Determining Work Incentives

Working while receiving disability benefits

Special rules make it possible for people receiving Social Security disability benefits or Supplemental Security Income (SSI) to work and still receive monthly payments. If you cannot continue working because of your medical condition, your benefits can start again — you may not have to file a new application.

Work incentives include:

·         Continued cash benefits for a time while you work

·         Continued Medicare or Medicaid while you work

·         Help with education, training, and rehabilitation to start a new line of work

The rules are different under Social Security and SSI; see the information below to find out how your earnings will affect your benefits.

Social Security Benefits: SSDI, Childhood Disability Beneficiary, Disabled Widow(er) Beneficiary

During a 9-month trial work period, there are no limits on your earnings. During the following 36-month extended period of eligibility, you usually can make up to $1,090 a month (2015 figure) without your cash benefit being impacted ($1,820 in 2015 if meeting criteria for statutory blindness). But the work expenses you have as a result of your disability can be deducted when Social Security counts your earnings to see if they can help you keep more of your benefits. If you have extra work expenses, your earnings could be substantially higher than $1,090 before they affect your benefits. This earnings amount usually increases each year.

Social Security deducts work expenses related to your disability from your earnings before we determine if you are still eligible for benefits. These expenses may include the cost of any item or service you need to work, even if the item or service is also useful in daily living. Examples include prescription drugs, transportation to and from work, a personal attendant or job coach, a wheelchair or any specialized work equipment.

SSI Payments

The amount of your SSI payments is based on how much other income you have. When your other income goes up, your SSI payments usually go down. So when you earn more than the SSI limit, your payments will stop for those months. But, your payments will usually automatically start again for any month your income drops to less than the SSI limits. Just tell Social Security if your earnings are reduced or if you stop working.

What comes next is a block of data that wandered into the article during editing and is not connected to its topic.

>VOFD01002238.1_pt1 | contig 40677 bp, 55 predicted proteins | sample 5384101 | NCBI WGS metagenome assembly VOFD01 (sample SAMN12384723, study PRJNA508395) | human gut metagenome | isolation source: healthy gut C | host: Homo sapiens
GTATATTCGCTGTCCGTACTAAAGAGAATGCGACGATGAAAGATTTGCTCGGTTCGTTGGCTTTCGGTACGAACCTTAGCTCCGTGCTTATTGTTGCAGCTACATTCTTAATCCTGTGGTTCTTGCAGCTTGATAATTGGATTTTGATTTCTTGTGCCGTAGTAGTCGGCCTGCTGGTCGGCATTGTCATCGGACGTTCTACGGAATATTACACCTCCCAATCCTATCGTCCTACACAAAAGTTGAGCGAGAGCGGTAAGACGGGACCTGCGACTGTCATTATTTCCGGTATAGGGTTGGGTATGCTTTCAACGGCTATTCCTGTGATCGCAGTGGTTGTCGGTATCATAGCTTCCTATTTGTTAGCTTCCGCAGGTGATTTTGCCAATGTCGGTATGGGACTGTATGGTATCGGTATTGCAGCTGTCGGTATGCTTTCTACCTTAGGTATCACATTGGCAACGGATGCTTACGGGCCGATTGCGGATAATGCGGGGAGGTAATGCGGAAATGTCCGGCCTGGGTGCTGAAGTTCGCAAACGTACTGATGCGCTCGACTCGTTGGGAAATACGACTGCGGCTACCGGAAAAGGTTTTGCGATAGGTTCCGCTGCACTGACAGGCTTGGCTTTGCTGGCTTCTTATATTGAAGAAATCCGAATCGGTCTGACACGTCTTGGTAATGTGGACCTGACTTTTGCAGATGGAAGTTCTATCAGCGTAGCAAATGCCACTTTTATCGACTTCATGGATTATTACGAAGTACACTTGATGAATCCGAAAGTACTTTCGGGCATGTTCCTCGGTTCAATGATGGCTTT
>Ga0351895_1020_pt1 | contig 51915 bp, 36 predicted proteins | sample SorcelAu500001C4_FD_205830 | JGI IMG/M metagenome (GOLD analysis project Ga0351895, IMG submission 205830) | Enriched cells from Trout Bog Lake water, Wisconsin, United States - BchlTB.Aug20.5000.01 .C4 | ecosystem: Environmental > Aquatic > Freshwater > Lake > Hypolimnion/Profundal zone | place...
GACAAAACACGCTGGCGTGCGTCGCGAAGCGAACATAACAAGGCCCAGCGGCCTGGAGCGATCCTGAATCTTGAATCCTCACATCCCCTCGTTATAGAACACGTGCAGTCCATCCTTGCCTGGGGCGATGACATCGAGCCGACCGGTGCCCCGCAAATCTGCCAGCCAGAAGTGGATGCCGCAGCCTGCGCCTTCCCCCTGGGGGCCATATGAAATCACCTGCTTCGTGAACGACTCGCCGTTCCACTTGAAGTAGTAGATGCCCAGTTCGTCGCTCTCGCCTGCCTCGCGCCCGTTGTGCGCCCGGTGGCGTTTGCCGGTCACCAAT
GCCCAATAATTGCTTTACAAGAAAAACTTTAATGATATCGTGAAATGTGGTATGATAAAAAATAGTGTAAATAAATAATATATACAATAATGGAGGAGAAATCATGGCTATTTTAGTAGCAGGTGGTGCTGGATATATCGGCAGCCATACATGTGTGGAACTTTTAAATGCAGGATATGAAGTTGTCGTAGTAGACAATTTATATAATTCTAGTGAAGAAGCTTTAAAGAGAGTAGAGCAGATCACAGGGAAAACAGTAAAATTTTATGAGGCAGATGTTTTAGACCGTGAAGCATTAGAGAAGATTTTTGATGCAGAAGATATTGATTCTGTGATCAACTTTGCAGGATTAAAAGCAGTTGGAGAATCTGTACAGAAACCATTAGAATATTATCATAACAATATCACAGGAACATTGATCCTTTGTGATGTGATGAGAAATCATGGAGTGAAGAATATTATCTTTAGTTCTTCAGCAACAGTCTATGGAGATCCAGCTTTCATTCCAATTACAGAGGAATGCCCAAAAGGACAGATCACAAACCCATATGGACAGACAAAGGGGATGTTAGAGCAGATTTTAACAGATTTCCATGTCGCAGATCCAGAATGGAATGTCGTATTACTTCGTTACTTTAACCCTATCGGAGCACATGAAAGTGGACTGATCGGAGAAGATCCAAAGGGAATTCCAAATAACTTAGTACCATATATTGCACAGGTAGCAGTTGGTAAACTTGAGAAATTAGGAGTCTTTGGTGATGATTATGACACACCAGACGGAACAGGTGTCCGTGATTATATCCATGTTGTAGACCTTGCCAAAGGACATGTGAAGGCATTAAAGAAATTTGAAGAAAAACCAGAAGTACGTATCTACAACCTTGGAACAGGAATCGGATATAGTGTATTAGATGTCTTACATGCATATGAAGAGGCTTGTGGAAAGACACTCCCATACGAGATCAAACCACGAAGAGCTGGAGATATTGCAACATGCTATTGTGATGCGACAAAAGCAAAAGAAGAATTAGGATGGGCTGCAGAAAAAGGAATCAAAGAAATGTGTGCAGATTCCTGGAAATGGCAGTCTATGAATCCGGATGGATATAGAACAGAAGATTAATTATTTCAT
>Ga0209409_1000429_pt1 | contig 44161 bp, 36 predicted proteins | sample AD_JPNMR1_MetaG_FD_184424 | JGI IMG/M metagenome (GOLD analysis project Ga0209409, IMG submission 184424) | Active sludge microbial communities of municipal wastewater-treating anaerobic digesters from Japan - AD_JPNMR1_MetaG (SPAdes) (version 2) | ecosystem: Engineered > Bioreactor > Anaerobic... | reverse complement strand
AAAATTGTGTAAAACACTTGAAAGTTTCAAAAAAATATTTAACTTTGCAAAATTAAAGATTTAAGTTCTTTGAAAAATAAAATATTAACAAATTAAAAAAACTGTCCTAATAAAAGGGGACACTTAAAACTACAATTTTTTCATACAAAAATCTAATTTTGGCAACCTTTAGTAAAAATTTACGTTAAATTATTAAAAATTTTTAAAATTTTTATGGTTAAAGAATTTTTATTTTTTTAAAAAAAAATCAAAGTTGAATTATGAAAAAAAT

If your only income besides SSI is the money you make from your job, then Social Security does not count the first $85 of your monthly earnings. We deduct from your SSI payments 50 cents of every dollar you earn after the $85 deduction.

You may be eligible for a Plan to Achieve Self-Support which allows you to use money and resources for a specific work goal. These funds do not count when we figure out how your current income and resources affect your benefit amount.

Medicaid coverage

In general, your Medicaid coverage will continue, even after your SSI payments stop, until your income reaches a certain level. That level varies with each year and reflects the cost of health care. However, if your health care costs are higher than this level, you can sometimes even have more income and keep your Medicaid.

Determining YOUR Work Incentives

Plan to Work can provide information and work incentives planning and assistance to people who are receiving Social Security or SSI disability benefits and who are working or considering work.

Our Community Work Incentive Coordinators can help you understand how work affects your payments and explain what other federal, state and local supports there are for people with disabilities who want to work.

Call Plan to Work at (866) 497-9443 for more information. Also, you can access the Plan to Work Intake Packet here.

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